Electoral management bodies have a responsibility to ensure voters have equitable access to the election process, starting with providing information to successfully navigate it. In this article, we assess the educative effects of different modes of election official voter education on completing the voter registration process. We use surveys of voter education activities submitted by the state of Florida’s 67 County local election officials (LEOs) in the United States to evaluate their impact on new voter registrations between 2014 and 2018. We also use a dataset of Florida election officials’ monthly Facebook activity during the 2020 election to examine the relationship between content-specific social media posts and new voter registrations, and usage of Florida’s online voter registration (OVR) portal. We find that traditional media, specifically newspaper ads, and face-to-face outreach – visits to local communities, and training for third-party voter registration drives – increase new registrations. We also find that sharing Facebook posts about voter registration specifically during the 2020 election cycle increased new registrations and usage of Florida’s OVR system. Our findings have important implications about the breadth of tools electoral management bodies across the world have to inform voters, and how they can use them to facilitate voter access.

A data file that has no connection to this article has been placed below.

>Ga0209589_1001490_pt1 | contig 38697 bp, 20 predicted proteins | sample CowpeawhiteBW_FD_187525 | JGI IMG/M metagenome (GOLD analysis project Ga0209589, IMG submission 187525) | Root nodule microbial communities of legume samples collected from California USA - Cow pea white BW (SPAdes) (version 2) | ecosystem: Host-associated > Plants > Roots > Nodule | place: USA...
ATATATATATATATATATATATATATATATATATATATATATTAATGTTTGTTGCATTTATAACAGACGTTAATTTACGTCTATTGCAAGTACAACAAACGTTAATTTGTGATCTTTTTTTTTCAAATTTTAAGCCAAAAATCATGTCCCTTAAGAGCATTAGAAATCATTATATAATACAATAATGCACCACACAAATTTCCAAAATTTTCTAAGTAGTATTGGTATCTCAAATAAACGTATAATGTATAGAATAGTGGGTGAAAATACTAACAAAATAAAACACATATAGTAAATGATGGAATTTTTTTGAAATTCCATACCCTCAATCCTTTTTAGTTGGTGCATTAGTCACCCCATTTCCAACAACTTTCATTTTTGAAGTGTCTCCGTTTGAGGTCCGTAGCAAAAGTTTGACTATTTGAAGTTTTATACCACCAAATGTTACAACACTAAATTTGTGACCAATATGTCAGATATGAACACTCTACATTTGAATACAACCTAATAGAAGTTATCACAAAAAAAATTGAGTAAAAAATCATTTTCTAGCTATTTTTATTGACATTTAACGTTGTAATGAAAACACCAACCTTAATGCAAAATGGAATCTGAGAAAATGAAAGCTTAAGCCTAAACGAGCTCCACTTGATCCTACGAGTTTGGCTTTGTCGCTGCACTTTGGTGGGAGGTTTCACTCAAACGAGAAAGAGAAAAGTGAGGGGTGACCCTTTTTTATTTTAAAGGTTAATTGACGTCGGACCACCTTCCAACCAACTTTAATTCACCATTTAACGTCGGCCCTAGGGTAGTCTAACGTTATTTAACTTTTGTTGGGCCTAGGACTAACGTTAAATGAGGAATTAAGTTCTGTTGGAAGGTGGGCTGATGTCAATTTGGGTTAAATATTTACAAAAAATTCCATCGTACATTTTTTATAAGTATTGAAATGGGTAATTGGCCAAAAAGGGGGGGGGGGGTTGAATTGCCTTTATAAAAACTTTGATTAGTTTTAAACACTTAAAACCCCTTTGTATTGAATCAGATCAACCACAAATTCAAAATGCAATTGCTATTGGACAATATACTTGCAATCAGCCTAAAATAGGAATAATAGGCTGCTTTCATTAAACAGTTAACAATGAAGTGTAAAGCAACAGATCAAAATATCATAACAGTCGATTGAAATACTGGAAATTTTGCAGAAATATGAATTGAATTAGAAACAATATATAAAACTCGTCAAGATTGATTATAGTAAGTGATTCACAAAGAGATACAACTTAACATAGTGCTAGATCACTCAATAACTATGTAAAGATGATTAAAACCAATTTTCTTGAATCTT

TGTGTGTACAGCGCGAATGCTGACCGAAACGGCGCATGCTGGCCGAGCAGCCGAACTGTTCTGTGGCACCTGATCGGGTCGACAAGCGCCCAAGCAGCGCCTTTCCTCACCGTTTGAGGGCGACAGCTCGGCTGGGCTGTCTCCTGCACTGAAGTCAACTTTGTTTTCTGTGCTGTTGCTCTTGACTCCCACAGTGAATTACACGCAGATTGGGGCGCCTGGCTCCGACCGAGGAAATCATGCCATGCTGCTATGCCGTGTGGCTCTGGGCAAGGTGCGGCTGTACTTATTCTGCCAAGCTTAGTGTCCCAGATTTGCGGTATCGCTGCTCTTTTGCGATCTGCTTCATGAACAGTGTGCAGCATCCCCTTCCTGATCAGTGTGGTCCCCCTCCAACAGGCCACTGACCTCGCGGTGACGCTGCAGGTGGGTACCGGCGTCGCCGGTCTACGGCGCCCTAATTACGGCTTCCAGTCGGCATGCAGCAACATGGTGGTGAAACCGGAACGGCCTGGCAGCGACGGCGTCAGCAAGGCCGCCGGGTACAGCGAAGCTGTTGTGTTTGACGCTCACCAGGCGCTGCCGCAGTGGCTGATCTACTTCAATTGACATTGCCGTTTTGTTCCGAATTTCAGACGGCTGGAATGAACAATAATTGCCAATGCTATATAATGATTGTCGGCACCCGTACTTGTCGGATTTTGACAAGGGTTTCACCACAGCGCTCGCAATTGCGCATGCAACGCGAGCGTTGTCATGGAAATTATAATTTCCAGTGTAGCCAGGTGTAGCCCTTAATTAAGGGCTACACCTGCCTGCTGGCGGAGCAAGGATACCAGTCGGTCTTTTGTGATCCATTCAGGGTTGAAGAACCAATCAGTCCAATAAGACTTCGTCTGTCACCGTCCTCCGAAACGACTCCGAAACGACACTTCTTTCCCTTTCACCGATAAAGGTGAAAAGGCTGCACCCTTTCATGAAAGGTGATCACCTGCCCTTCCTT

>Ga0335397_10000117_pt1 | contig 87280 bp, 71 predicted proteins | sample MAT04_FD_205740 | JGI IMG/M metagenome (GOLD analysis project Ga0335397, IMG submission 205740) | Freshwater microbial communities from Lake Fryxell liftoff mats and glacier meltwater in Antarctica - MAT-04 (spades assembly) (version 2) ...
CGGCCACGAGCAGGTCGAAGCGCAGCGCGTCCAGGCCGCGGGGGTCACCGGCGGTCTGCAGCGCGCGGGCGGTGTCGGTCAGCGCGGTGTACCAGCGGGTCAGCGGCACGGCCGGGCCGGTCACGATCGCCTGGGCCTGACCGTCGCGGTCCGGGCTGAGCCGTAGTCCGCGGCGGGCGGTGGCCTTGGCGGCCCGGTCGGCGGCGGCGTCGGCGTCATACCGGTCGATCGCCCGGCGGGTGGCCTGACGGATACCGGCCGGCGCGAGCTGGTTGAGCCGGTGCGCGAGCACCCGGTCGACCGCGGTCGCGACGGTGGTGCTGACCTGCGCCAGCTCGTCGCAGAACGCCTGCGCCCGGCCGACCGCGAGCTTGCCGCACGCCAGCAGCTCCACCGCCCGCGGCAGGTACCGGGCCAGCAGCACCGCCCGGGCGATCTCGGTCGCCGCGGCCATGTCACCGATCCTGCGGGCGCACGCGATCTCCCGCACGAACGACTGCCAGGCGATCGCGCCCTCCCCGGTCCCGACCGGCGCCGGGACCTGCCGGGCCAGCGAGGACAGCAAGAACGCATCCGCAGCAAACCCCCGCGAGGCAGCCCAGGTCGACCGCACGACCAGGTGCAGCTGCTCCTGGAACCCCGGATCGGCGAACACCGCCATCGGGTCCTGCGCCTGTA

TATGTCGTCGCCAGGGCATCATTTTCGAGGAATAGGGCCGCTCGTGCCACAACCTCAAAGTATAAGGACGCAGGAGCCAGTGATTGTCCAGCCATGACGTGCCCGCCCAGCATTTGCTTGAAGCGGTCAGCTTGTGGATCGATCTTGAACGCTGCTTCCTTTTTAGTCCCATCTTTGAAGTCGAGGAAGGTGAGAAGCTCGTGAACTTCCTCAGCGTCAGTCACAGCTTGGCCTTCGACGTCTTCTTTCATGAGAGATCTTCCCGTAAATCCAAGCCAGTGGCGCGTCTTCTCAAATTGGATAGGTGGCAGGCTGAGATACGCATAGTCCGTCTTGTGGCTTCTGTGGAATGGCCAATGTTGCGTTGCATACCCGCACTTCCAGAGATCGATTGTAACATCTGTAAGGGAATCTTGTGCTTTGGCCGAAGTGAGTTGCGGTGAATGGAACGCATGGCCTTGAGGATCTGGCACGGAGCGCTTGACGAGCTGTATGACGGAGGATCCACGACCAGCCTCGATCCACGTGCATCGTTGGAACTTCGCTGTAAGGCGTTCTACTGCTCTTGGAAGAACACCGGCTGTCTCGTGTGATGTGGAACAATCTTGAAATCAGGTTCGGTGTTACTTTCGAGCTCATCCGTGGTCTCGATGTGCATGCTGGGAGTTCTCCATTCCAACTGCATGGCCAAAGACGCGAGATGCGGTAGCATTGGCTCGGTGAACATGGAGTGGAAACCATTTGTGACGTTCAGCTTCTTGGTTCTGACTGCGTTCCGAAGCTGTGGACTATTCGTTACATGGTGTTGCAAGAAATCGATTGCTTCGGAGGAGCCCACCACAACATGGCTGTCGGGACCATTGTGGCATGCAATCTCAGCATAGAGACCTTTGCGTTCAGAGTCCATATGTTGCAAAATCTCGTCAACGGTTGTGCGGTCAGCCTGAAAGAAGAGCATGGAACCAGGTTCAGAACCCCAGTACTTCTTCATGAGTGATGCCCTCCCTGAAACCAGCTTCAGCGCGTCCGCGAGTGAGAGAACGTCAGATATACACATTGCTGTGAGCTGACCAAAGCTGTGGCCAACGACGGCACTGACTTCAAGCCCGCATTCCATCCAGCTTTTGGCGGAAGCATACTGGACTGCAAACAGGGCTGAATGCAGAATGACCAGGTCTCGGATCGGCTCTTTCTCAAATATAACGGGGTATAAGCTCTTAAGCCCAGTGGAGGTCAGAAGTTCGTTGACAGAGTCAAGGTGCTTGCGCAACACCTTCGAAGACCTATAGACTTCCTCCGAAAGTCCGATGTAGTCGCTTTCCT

Election data transparency, accessibility, and usability constitute key dimensions of electoral integrity, as they allow for an additional accountability check on how states and localities run elections. Yet, it is an understudied topic, because of challenges in systematic data collection. Lack of data transparency has important implications for a democratic election process: It can reflect non-compliance with federal and state election laws, discriminatory practices, or lack of capacity in modernizing the conduct of elections. Thus far, there is no standard way for states to report election data, and there is no standard way to request, collect, and disseminate them. This paper presents the various ways state and local governments make official precinct-level election results publicly available, based on an OpenElections collection effort that covered primary and general elections in 2016 and 2018 in every U.S. state. We describe methods for obtaining official precinct results, ranging from formal records requests under state law, photographing pages in-person, to results sent by fax, and the benefits and costs of those methods. Using this information, local and state officials could adopt processes and policies to promote public access to official precinct-level election results.